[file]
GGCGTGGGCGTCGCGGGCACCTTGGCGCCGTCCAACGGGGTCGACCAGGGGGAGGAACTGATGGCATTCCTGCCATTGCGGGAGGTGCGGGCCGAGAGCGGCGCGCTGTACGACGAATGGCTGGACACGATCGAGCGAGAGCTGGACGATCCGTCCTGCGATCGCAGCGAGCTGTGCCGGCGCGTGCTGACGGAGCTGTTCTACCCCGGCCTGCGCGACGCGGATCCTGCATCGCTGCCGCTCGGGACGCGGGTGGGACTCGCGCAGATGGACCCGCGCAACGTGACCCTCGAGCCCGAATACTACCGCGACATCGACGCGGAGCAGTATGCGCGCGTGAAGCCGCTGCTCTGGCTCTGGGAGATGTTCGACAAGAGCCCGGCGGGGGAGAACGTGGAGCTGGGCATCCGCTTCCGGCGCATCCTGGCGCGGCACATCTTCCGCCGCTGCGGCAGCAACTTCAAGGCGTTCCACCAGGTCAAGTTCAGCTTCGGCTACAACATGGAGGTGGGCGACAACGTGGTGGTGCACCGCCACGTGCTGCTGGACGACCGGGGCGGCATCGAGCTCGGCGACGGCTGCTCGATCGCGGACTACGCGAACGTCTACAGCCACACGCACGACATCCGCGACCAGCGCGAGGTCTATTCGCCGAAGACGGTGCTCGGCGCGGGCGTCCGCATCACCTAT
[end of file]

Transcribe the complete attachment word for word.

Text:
GGCGTGGGCGTCGCGGGCACCTTGGCGCCGTCCAACGGGGTCGACCAGGGGGAGGAACTGATGGCATTCCTGCCATTGCGGGAGGTGCGGGCCGAGAGCGGCGCGCTGTACGACGAATGGCTGGACACGATCGAGCGAGAGCTGGACGATCCGTCCTGCGATCGCAGCGAGCTGTGCCGGCGCGTGCTGACGGAGCTGTTCTACCCCGGCCTGCGCGACGCGGATCCTGCATCGCTGCCGCTCGGGACGCGGGTGGGACTCGCGCAGATGGACCCGCGCAACGTGACCCTCGAGCCCGAATACTACCGCGACATCGACGCGGAGCAGTATGCGCGCGTGAAGCCGCTGCTCTGGCTCTGGGAGATGTTCGACAAGAGCCCGGCGGGGGAGAACGTGGAGCTGGGCATCCGCTTCCGGCGCATCCTGGCGCGGCACATCTTCCGCCGCTGCGGCAGCAACTTCAAGGCGTTCCACCAGGTCAAGTTCAGCTTCGGCTACAACATGGAGGTGGGCGACAACGTGGTGGTGCACCGCCACGTGCTGCTGGACGACCGGGGCGGCATCGAGCTCGGCGACGGCTGCTCGATCGCGGACTACGCGAACGTCTACAGCCACACGCACGACATCCGCGACCAGCGCGAGGTCTATTCGCCGAAGACGGTGCTCGGCGCGGGCGTCCGCATCACCTAT